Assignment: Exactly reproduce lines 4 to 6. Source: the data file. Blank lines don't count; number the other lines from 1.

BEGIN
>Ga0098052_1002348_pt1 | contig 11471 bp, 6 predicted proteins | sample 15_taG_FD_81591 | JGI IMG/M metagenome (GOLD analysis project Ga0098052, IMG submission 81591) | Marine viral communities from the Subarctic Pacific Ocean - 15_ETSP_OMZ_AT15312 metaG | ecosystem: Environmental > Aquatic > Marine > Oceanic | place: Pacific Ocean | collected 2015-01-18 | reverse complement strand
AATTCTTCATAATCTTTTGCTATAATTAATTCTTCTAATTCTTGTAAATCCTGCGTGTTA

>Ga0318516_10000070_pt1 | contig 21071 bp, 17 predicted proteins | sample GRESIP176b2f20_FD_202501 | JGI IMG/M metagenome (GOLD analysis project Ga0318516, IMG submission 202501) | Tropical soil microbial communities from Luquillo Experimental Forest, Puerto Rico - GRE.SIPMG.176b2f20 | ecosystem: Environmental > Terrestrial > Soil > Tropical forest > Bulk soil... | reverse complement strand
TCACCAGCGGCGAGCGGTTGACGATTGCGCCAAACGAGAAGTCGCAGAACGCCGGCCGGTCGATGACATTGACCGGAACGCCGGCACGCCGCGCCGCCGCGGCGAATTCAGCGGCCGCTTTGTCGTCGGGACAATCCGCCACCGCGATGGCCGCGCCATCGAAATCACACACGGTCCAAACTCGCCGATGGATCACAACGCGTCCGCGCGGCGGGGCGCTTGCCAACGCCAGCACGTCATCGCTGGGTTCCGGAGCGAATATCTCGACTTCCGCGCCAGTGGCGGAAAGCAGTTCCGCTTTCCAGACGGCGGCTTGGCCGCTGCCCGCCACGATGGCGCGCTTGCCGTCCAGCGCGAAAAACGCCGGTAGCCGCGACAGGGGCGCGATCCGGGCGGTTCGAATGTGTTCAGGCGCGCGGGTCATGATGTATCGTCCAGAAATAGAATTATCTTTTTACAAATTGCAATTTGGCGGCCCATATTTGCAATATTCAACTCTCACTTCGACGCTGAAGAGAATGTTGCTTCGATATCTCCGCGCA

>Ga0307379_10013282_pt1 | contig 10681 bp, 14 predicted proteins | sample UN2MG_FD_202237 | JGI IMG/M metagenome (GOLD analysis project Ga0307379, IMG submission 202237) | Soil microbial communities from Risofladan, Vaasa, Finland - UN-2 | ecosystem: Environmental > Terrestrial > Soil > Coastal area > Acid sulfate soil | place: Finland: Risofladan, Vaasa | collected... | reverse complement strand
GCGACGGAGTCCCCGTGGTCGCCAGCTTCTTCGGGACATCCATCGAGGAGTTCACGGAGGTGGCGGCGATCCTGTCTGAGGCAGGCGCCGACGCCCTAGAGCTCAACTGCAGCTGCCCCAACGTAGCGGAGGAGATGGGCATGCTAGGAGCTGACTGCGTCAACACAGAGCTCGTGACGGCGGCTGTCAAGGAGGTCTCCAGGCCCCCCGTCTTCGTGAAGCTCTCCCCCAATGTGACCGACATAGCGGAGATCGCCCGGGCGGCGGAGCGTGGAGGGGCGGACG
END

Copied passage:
TCACCAGCGGCGAGCGGTTGACGATTGCGCCAAACGAGAAGTCGCAGAACGCCGGCCGGTCGATGACATTGACCGGAACGCCGGCACGCCGCGCCGCCGCGGCGAATTCAGCGGCCGCTTTGTCGTCGGGACAATCCGCCACCGCGATGGCCGCGCCATCGAAATCACACACGGTCCAAACTCGCCGATGGATCACAACGCGTCCGCGCGGCGGGGCGCTTGCCAACGCCAGCACGTCATCGCTGGGTTCCGGAGCGAATATCTCGACTTCCGCGCCAGTGGCGGAAAGCAGTTCCGCTTTCCAGACGGCGGCTTGGCCGCTGCCCGCCACGATGGCGCGCTTGCCGTCCAGCGCGAAAAACGCCGGTAGCCGCGACAGGGGCGCGATCCGGGCGGTTCGAATGTGTTCAGGCGCGCGGGTCATGATGTATCGTCCAGAAATAGAATTATCTTTTTACAAATTGCAATTTGGCGGCCCATATTTGCAATATTCAACTCTCACTTCGACGCTGAAGAGAATGTTGCTTCGATATCTCCGCGCA

>Ga0307379_10013282_pt1 | contig 10681 bp, 14 predicted proteins | sample UN2MG_FD_202237 | JGI IMG/M metagenome (GOLD analysis project Ga0307379, IMG submission 202237) | Soil microbial communities from Risofladan, Vaasa, Finland - UN-2 | ecosystem: Environmental > Terrestrial > Soil > Coastal area > Acid sulfate soil | place: Finland: Risofladan, Vaasa | collected... | reverse complement strand
GCGACGGAGTCCCCGTGGTCGCCAGCTTCTTCGGGACATCCATCGAGGAGTTCACGGAGGTGGCGGCGATCCTGTCTGAGGCAGGCGCCGACGCCCTAGAGCTCAACTGCAGCTGCCCCAACGTAGCGGAGGAGATGGGCATGCTAGGAGCTGACTGCGTCAACACAGAGCTCGTGACGGCGGCTGTCAAGGAGGTCTCCAGGCCCCCCGTCTTCGTGAAGCTCTCCCCCAATGTGACCGACATAGCGGAGATCGCCCGGGCGGCGGAGCGTGGAGGGGCGGACG